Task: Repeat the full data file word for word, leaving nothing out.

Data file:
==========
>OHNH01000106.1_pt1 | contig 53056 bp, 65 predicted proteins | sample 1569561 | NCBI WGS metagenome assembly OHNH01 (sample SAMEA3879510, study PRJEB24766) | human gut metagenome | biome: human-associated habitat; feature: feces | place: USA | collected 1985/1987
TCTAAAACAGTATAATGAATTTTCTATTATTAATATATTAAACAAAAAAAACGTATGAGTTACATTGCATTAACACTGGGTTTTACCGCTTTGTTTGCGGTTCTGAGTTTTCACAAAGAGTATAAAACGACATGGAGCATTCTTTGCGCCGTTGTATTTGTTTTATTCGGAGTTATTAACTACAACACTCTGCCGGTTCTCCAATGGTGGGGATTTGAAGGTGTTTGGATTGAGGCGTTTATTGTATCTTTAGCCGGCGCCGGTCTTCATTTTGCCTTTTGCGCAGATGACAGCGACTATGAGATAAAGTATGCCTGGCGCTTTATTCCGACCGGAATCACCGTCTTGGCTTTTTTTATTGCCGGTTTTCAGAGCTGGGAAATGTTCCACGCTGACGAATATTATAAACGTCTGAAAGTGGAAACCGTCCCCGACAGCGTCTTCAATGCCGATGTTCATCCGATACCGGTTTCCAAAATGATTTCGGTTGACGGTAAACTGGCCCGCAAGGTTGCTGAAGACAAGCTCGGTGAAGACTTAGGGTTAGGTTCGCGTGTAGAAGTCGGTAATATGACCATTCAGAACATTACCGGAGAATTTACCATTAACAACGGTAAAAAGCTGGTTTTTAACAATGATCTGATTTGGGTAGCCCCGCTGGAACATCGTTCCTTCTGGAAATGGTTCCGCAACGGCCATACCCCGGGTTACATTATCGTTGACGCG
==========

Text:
>OHNH01000106.1_pt1 | contig 53056 bp, 65 predicted proteins | sample 1569561 | NCBI WGS metagenome assembly OHNH01 (sample SAMEA3879510, study PRJEB24766) | human gut metagenome | biome: human-associated habitat; feature: feces | place: USA | collected 1985/1987
TCTAAAACAGTATAATGAATTTTCTATTATTAATATATTAAACAAAAAAAACGTATGAGTTACATTGCATTAACACTGGGTTTTACCGCTTTGTTTGCGGTTCTGAGTTTTCACAAAGAGTATAAAACGACATGGAGCATTCTTTGCGCCGTTGTATTTGTTTTATTCGGAGTTATTAACTACAACACTCTGCCGGTTCTCCAATGGTGGGGATTTGAAGGTGTTTGGATTGAGGCGTTTATTGTATCTTTAGCCGGCGCCGGTCTTCATTTTGCCTTTTGCGCAGATGACAGCGACTATGAGATAAAGTATGCCTGGCGCTTTATTCCGACCGGAATCACCGTCTTGGCTTTTTTTATTGCCGGTTTTCAGAGCTGGGAAATGTTCCACGCTGACGAATATTATAAACGTCTGAAAGTGGAAACCGTCCCCGACAGCGTCTTCAATGCCGATGTTCATCCGATACCGGTTTCCAAAATGATTTCGGTTGACGGTAAACTGGCCCGCAAGGTTGCTGAAGACAAGCTCGGTGAAGACTTAGGGTTAGGTTCGCGTGTAGAAGTCGGTAATATGACCATTCAGAACATTACCGGAGAATTTACCATTAACAACGGTAAAAAGCTGGTTTTTAACAATGATCTGATTTGGGTAGCCCCGCTGGAACATCGTTCCTTCTGGAAATGGTTCCGCAACGGCCATACCCCGGGTTACATTATCGTTGACGCG